In light of Banks’s avowed materialism, then, his conceptualisation of the Sublime as a place from which one cannot go back makes sense. To me, this is one of the key themes of the novel. This theme is at loggerheads with what seems to be happening globally, where religion is becoming more pronounced as a societal force, rather than less. Voltaire, Weber and Banks seem to be empirically wrong when they predict religion’s demise. But that is neither here nor there. Let’s stick to the spirit of the genre and focus on conceptual issues.
The classical definition of religion, and Banks seems to stick with it, is that of Edward Burnett Tylor. It dates from 1871 and has it that religion is belief in spiritual beings. Banks has no problem with spiritual beings. Actually, he himself has put them into a metaverse that is of his own making. More precisely, we are told that they occupy its ninth through eleventh dimensions. Furthermore, they know of what happens in the rest of the dimensions, and they make themselves known to the inhabitants of those dimensions. Actually, in the high Western tradition, we have to go back way before 1871, to the early 1700s, to find this kind of interventionist theology. But no matter. Banks’ key problem is not with the existence of spiritual beings, but with the belief in them. In sci-fi, we know this basic stance from places like Star Trek, where every god turns out simply to be another material species with superior technological capability, or, alternatively, some kind of energy being. Either way, they are not sacred beings, only more and different species.
The problem with this conceptualisation of religion, be it in Tylor’s or Banks’ version, is that it at loggerheads with developments within the anthropology of religion, where the religious is tied not so much to belief as to experience. The locus classicus is Clifford Geertz’s essay on religion as a social system:
The religious perspective differs from the common-sensical in that […] it moves beyond the realities of everyday life to wider ones which correct and complete them […] It differs from the scientific perspective in that it questions the realities of everyday life not out of an institutionalized skepticism which dissolves the world’s givenness into a swirl of probabilistic hypotheses, but in terms of what it takes to be wider, nonhypothetical truths. Rather than detachment, its watchword is commitment; rather than analysis, encounter. […] Having ritually ’leapt’ (the image is perhaps a bit too athletic for the actual facts – ‘slipped’ might be more accurate) into the framework of meaning which religious conceptions define, and the ritual ended, returned again to the common-sensical world, a man is – unless, as sometimes happens, the experience fails to register – changed. And as he is changed, so also is the common-sense world, for it is now seen as but the partial form of a wider reality which corrects and completes it.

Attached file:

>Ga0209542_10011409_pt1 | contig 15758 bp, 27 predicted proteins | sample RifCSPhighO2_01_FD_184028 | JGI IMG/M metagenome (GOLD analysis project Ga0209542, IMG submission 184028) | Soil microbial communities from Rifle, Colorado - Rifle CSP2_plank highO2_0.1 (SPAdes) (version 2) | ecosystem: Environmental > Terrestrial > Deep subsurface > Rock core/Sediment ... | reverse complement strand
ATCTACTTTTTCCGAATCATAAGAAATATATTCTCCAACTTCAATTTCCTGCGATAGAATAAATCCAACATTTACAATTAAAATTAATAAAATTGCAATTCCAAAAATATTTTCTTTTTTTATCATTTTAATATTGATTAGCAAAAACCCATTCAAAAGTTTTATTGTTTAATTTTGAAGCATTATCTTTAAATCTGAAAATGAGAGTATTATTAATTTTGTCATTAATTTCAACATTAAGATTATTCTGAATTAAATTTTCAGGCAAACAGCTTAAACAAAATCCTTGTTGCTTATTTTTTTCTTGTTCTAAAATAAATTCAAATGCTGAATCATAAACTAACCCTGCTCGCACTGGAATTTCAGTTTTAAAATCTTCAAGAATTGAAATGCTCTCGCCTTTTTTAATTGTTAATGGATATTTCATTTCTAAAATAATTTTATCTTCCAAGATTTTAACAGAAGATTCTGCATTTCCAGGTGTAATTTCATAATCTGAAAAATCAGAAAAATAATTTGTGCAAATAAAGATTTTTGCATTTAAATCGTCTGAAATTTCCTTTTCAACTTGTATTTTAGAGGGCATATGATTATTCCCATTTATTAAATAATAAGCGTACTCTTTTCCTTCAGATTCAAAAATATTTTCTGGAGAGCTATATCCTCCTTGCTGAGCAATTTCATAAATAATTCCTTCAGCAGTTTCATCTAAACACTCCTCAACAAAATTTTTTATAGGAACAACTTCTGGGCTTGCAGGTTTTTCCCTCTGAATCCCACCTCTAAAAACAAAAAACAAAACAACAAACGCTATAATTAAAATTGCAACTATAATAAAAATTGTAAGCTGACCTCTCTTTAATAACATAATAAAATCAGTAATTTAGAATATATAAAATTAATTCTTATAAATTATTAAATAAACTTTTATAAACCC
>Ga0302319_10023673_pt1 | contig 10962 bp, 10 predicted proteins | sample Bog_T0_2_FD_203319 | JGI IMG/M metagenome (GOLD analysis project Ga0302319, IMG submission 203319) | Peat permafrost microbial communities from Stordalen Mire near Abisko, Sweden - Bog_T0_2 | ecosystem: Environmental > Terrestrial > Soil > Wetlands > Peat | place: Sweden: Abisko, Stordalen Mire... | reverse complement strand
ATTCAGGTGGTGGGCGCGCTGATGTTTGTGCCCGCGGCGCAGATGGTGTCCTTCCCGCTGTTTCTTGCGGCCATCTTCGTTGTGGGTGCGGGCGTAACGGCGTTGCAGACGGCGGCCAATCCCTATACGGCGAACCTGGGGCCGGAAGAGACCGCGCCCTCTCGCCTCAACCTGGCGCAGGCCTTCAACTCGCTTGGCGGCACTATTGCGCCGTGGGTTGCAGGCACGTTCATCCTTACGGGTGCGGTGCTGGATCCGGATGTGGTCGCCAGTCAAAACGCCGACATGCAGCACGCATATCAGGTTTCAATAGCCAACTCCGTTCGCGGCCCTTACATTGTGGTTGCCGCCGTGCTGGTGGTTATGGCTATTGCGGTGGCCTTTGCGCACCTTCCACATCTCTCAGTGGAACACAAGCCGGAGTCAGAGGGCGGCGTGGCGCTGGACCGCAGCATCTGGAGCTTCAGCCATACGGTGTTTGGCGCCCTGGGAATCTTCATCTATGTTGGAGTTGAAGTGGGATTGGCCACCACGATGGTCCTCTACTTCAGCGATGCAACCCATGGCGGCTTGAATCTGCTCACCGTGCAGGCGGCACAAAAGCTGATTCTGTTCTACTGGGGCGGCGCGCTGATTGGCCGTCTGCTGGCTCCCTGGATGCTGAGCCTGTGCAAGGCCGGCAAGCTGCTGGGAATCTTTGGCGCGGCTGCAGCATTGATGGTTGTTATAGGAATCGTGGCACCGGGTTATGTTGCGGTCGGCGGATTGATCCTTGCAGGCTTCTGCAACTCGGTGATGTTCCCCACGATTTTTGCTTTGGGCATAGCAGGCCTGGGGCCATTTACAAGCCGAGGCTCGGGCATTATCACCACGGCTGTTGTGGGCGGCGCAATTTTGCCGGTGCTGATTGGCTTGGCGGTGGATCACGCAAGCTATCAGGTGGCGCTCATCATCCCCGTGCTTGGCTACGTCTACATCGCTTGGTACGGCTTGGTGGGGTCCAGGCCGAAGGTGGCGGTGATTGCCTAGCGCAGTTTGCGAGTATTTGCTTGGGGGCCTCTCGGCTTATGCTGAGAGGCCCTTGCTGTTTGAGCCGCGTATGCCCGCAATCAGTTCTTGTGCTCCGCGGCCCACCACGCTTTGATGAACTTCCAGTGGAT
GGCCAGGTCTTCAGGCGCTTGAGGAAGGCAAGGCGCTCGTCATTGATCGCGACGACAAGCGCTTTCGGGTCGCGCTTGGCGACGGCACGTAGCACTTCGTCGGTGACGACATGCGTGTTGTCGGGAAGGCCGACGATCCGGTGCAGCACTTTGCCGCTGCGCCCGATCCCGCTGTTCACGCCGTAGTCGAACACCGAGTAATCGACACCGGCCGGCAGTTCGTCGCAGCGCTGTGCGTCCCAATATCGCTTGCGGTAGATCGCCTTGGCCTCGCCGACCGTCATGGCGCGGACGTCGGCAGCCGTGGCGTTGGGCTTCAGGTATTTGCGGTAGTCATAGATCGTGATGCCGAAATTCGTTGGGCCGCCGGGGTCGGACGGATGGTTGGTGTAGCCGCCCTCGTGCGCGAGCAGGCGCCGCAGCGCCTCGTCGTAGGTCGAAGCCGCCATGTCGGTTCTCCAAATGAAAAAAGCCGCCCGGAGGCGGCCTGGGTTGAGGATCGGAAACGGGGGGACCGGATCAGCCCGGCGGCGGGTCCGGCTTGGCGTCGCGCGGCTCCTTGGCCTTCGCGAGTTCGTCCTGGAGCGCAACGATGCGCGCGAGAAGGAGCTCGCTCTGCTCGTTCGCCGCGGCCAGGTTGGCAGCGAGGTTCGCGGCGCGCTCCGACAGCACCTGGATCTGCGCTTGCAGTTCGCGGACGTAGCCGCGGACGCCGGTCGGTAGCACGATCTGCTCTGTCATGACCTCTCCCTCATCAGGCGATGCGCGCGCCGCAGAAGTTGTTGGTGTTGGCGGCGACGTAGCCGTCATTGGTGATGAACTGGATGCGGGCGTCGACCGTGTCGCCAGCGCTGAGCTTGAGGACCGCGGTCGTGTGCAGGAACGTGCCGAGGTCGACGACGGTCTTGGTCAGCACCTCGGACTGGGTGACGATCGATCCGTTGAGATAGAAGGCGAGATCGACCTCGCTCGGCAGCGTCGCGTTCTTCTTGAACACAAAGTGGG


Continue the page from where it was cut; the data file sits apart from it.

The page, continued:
If we follow this understanding of the religious, then all debates about the sacred, and here we may include debates about the sublime, have a religious character. So, incidentally, has writing science fiction, for it is a defining aspect of doing so that one imagines how things could be different in order to invite readers to dip into this other world and come back to their own with a changed perspective. Actually, in Geertz’s sense, all kinds of utopian thinking have a religious aspect.
My conclusion is that there is something self-contradictory in Banks’s treatment of religion. Banks seemingly tackles the issue head on, by creating sublime beings and then refusing to give them much play. Subliming comes across as a bit of a joke. We should not believe in spiritual beings, even when they exist. However, the willing suspension of disbelief is a necessary precondition for reading a piece of science fiction in the first place. Banks is still fighting yesterday’s battles between believers and non-believers, between cultists and atheists, where the issue that is increasingly at the heart of debates about religion concern a much wider and much more interesting issue, namely the place of the sublime and the sacred in our everyday lives. What about giving us a planet that challenges the Culture with something like that in the next novel?
 D. A. Russell (1964) ‘Introduction’ in Longinus Peri hupsus [On the Sublime], pp. ix–l, Oxford: Clarendon, on pp. ix-x.
 Clifford Geertz ( 1973) ’Religion as a Cultural System’ pp. 87-125 in The Interpretation of Cultures: Selected Essays New York, NY: Basic, on pp. 112,122.